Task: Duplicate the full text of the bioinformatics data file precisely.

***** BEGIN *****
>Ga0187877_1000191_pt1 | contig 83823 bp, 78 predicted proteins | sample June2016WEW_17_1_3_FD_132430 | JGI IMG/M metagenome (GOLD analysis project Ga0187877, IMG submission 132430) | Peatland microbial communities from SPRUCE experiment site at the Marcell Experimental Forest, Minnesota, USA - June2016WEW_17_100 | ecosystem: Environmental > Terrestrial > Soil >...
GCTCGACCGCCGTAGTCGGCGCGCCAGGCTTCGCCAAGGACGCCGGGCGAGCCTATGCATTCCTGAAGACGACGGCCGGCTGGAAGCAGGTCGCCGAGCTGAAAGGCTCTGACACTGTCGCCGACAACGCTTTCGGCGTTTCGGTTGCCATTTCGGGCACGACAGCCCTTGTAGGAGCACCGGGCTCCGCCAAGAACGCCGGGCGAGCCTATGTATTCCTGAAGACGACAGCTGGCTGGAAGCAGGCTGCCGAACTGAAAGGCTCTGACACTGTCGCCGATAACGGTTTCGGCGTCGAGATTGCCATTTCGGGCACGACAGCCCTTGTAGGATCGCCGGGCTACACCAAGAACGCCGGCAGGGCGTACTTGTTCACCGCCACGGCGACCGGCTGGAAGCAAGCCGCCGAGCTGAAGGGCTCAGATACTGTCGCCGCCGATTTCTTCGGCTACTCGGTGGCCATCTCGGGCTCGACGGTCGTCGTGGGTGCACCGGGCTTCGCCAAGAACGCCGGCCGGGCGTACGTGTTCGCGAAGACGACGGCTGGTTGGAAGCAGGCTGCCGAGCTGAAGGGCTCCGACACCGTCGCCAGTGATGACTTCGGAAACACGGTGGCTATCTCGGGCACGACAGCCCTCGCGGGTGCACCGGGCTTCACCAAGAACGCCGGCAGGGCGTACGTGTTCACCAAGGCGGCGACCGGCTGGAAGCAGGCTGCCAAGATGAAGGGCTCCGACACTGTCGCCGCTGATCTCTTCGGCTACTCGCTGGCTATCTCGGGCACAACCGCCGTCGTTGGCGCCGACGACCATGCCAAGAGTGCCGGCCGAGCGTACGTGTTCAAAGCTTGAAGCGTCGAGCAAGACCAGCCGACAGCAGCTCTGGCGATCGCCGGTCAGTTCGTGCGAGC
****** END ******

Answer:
>Ga0187877_1000191_pt1 | contig 83823 bp, 78 predicted proteins | sample June2016WEW_17_1_3_FD_132430 | JGI IMG/M metagenome (GOLD analysis project Ga0187877, IMG submission 132430) | Peatland microbial communities from SPRUCE experiment site at the Marcell Experimental Forest, Minnesota, USA - June2016WEW_17_100 | ecosystem: Environmental > Terrestrial > Soil >...
GCTCGACCGCCGTAGTCGGCGCGCCAGGCTTCGCCAAGGACGCCGGGCGAGCCTATGCATTCCTGAAGACGACGGCCGGCTGGAAGCAGGTCGCCGAGCTGAAAGGCTCTGACACTGTCGCCGACAACGCTTTCGGCGTTTCGGTTGCCATTTCGGGCACGACAGCCCTTGTAGGAGCACCGGGCTCCGCCAAGAACGCCGGGCGAGCCTATGTATTCCTGAAGACGACAGCTGGCTGGAAGCAGGCTGCCGAACTGAAAGGCTCTGACACTGTCGCCGATAACGGTTTCGGCGTCGAGATTGCCATTTCGGGCACGACAGCCCTTGTAGGATCGCCGGGCTACACCAAGAACGCCGGCAGGGCGTACTTGTTCACCGCCACGGCGACCGGCTGGAAGCAAGCCGCCGAGCTGAAGGGCTCAGATACTGTCGCCGCCGATTTCTTCGGCTACTCGGTGGCCATCTCGGGCTCGACGGTCGTCGTGGGTGCACCGGGCTTCGCCAAGAACGCCGGCCGGGCGTACGTGTTCGCGAAGACGACGGCTGGTTGGAAGCAGGCTGCCGAGCTGAAGGGCTCCGACACCGTCGCCAGTGATGACTTCGGAAACACGGTGGCTATCTCGGGCACGACAGCCCTCGCGGGTGCACCGGGCTTCACCAAGAACGCCGGCAGGGCGTACGTGTTCACCAAGGCGGCGACCGGCTGGAAGCAGGCTGCCAAGATGAAGGGCTCCGACACTGTCGCCGCTGATCTCTTCGGCTACTCGCTGGCTATCTCGGGCACAACCGCCGTCGTTGGCGCCGACGACCATGCCAAGAGTGCCGGCCGAGCGTACGTGTTCAAAGCTTGAAGCGTCGAGCAAGACCAGCCGACAGCAGCTCTGGCGATCGCCGGTCAGTTCGTGCGAGC